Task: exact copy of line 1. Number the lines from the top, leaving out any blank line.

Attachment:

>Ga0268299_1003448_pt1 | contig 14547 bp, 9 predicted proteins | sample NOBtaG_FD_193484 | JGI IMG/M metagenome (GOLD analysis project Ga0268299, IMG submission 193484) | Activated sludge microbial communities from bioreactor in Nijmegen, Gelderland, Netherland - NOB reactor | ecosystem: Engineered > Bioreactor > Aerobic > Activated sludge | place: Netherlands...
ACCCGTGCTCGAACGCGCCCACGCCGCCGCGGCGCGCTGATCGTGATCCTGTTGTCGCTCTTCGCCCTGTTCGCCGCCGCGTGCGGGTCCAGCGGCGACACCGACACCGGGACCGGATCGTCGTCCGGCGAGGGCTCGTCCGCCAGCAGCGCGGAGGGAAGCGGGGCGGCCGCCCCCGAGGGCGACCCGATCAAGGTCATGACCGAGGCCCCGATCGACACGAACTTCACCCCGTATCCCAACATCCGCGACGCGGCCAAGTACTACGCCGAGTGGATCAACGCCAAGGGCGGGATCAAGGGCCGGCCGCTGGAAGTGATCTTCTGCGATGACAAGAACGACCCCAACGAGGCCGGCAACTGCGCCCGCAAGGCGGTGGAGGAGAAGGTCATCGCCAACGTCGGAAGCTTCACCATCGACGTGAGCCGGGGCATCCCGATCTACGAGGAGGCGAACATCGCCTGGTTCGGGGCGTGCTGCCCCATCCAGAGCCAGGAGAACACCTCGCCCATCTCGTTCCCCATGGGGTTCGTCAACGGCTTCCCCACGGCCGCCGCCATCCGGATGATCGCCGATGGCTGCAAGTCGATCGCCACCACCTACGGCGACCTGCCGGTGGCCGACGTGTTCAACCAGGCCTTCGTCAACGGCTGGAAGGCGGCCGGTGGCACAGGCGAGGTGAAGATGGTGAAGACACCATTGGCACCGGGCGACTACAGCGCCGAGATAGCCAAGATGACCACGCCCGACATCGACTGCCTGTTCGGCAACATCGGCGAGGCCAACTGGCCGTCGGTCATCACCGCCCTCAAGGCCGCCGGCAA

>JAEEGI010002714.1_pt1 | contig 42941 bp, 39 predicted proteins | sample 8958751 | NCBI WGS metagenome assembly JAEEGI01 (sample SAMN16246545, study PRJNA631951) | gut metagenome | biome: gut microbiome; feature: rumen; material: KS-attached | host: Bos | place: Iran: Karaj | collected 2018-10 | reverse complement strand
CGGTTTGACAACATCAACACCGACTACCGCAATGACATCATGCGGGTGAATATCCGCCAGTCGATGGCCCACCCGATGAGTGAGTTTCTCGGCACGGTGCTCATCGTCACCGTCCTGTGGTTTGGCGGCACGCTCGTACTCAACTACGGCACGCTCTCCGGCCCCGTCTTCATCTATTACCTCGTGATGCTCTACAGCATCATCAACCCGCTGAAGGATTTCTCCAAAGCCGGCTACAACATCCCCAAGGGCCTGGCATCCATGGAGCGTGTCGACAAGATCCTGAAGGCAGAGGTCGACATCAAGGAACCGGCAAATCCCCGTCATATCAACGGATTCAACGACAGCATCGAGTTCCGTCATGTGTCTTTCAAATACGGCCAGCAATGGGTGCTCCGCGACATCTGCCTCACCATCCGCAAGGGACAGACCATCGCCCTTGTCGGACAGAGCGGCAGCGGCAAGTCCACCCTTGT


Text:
>Ga0268299_1003448_pt1 | contig 14547 bp, 9 predicted proteins | sample NOBtaG_FD_193484 | JGI IMG/M metagenome (GOLD analysis project Ga0268299, IMG submission 193484) | Activated sludge microbial communities from bioreactor in Nijmegen, Gelderland, Netherland - NOB reactor | ecosystem: Engineered > Bioreactor > Aerobic > Activated sludge | place: Netherlands...